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Old 02-25-2008, 02:12 PM   #21
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Defender, you were never taught to identify your self in an armed incounter? Shouting "Police" is standard fare in LE training. Yes, it does slow you down a bit. Admin pogues and trial laywers think it is a good idea. For a civilian CCW holder, not needed in most situations.
You will get raked over the coals for "executing" the poor misguided rampage shooter but WTH, better to be judged by 12 than carried by 6, right?



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Old 02-25-2008, 06:11 PM   #22
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Since I'm not mentally retarded, I wouldn't attempt to yell at him to begin with. The OP asked our opinion on whether yelling at the top of your lungs was useful, and said nothing about drawing a weapon. I told him to forget the yelling and draw his weapon.

Yelling at the top of your lungs while simultaneously drawing your weapon would most likely hurt your own concentration, and get your assailant's adrenalin flowing. Two things you DON't want to do.
That's where the mentally retarted part comes in. The brain-power needed to yell a single word, like "STOP!" is not enough to distract your concentration, especially if you practice doing it at the range.

Your second point is actually contradicted by your first point. Getting an attacker's adrenalin flowing tends to reduce his concentration. If I don't want that to happen to me, why should that be a bad thing to happen to my opponent?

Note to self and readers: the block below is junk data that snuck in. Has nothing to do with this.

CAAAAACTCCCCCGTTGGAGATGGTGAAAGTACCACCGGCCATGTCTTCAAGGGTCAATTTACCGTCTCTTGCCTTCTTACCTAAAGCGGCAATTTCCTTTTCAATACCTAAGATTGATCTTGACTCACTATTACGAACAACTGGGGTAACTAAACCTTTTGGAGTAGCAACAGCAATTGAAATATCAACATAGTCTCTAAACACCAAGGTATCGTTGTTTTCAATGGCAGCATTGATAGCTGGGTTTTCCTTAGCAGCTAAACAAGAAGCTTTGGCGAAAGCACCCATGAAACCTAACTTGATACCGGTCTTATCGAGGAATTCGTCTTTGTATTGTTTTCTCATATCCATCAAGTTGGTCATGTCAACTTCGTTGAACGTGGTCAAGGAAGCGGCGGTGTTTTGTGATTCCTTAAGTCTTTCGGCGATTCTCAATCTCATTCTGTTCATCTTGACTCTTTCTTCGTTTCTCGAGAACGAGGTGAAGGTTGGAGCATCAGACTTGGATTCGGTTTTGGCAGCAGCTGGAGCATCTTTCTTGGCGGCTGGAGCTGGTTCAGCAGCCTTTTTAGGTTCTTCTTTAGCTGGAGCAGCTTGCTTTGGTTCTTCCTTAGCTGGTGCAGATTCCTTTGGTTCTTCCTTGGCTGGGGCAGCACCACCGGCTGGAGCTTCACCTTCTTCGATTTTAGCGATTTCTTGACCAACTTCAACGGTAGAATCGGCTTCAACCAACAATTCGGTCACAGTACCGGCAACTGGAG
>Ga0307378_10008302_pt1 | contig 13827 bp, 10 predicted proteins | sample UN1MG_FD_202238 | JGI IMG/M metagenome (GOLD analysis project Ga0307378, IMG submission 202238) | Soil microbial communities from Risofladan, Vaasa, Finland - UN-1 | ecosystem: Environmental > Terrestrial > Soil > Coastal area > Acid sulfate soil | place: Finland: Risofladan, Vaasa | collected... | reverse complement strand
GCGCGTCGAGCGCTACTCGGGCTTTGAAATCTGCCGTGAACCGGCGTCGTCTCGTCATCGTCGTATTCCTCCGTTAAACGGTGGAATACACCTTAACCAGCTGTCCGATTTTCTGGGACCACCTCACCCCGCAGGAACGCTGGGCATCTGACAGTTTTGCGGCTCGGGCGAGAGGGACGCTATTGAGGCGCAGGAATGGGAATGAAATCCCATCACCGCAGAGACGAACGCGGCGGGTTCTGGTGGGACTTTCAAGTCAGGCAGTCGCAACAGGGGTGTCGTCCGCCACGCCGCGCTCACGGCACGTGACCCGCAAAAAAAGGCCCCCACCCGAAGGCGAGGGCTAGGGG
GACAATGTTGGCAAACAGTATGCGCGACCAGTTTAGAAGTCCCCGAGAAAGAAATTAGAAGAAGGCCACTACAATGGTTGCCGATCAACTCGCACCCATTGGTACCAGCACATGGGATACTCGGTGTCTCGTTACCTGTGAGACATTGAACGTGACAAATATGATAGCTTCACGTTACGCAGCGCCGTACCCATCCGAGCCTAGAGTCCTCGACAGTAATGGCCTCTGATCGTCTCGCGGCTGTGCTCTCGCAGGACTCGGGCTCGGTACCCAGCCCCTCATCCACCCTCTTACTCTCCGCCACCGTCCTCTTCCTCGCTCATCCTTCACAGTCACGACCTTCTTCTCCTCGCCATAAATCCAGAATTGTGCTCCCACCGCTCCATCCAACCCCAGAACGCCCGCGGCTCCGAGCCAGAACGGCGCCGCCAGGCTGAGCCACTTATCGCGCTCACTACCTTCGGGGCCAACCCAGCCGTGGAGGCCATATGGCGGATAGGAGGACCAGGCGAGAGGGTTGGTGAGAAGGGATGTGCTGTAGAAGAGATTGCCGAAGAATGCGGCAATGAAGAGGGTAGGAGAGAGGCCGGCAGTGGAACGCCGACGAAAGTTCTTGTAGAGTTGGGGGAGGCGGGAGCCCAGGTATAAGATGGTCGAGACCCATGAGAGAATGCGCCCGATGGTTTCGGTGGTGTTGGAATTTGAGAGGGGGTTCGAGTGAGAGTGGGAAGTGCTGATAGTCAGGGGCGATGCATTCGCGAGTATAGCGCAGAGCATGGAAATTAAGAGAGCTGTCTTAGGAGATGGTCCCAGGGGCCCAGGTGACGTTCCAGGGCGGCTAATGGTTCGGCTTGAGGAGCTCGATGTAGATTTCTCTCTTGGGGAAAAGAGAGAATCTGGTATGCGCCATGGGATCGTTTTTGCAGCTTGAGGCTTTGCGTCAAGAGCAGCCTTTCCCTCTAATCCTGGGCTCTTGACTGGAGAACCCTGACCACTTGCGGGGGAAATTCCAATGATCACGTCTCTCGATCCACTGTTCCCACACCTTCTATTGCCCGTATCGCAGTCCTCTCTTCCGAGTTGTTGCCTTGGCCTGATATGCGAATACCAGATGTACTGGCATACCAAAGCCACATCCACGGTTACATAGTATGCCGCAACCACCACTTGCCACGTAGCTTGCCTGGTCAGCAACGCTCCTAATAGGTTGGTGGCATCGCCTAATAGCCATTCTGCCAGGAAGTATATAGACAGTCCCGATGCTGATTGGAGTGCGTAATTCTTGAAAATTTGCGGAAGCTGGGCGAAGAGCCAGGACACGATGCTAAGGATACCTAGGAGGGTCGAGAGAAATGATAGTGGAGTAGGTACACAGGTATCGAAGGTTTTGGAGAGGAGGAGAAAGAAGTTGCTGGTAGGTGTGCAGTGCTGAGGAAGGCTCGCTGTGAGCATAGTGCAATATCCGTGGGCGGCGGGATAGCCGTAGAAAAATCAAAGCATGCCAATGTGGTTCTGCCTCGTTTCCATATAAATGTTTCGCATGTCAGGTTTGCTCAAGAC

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Having formerly been in law enforcement--I've never heard of any military entity, police department, SWAT trainer, FBI or individual firearms expert who recommends such foolishness as yelling forcefully while you draw.

If you can point us to one that does, please do.
Then you've been asleep for the last 20 years.

Jeff Cooper mentioned it in some of his writings, dating back to the opening of the "Orange" Gunsite.

James Yeager of Tactical Response actively teaches it in his Fighting Pistol Classes.


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Old 02-26-2008, 04:29 AM   #23
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Does anyone think that if you were to yell at the top of your lungs in the correct way at an attacker it can give you a psychological edge over them or would it make you lose your nerve and concentration in the situation?
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That's where the mentally retarted part comes in. The brain-power needed to yell a single word, like "STOP!" is not enough to distract your concentration, especially if you practice doing it at the range.
Hey, ranger:

You're the one who clearly appears to be mentally retarded, not to mention you can't even spell "retarded".

If you read the original poster's question above, he doesn't say ANYTHING about yelling "stop". You're ASSuming that's what he meant.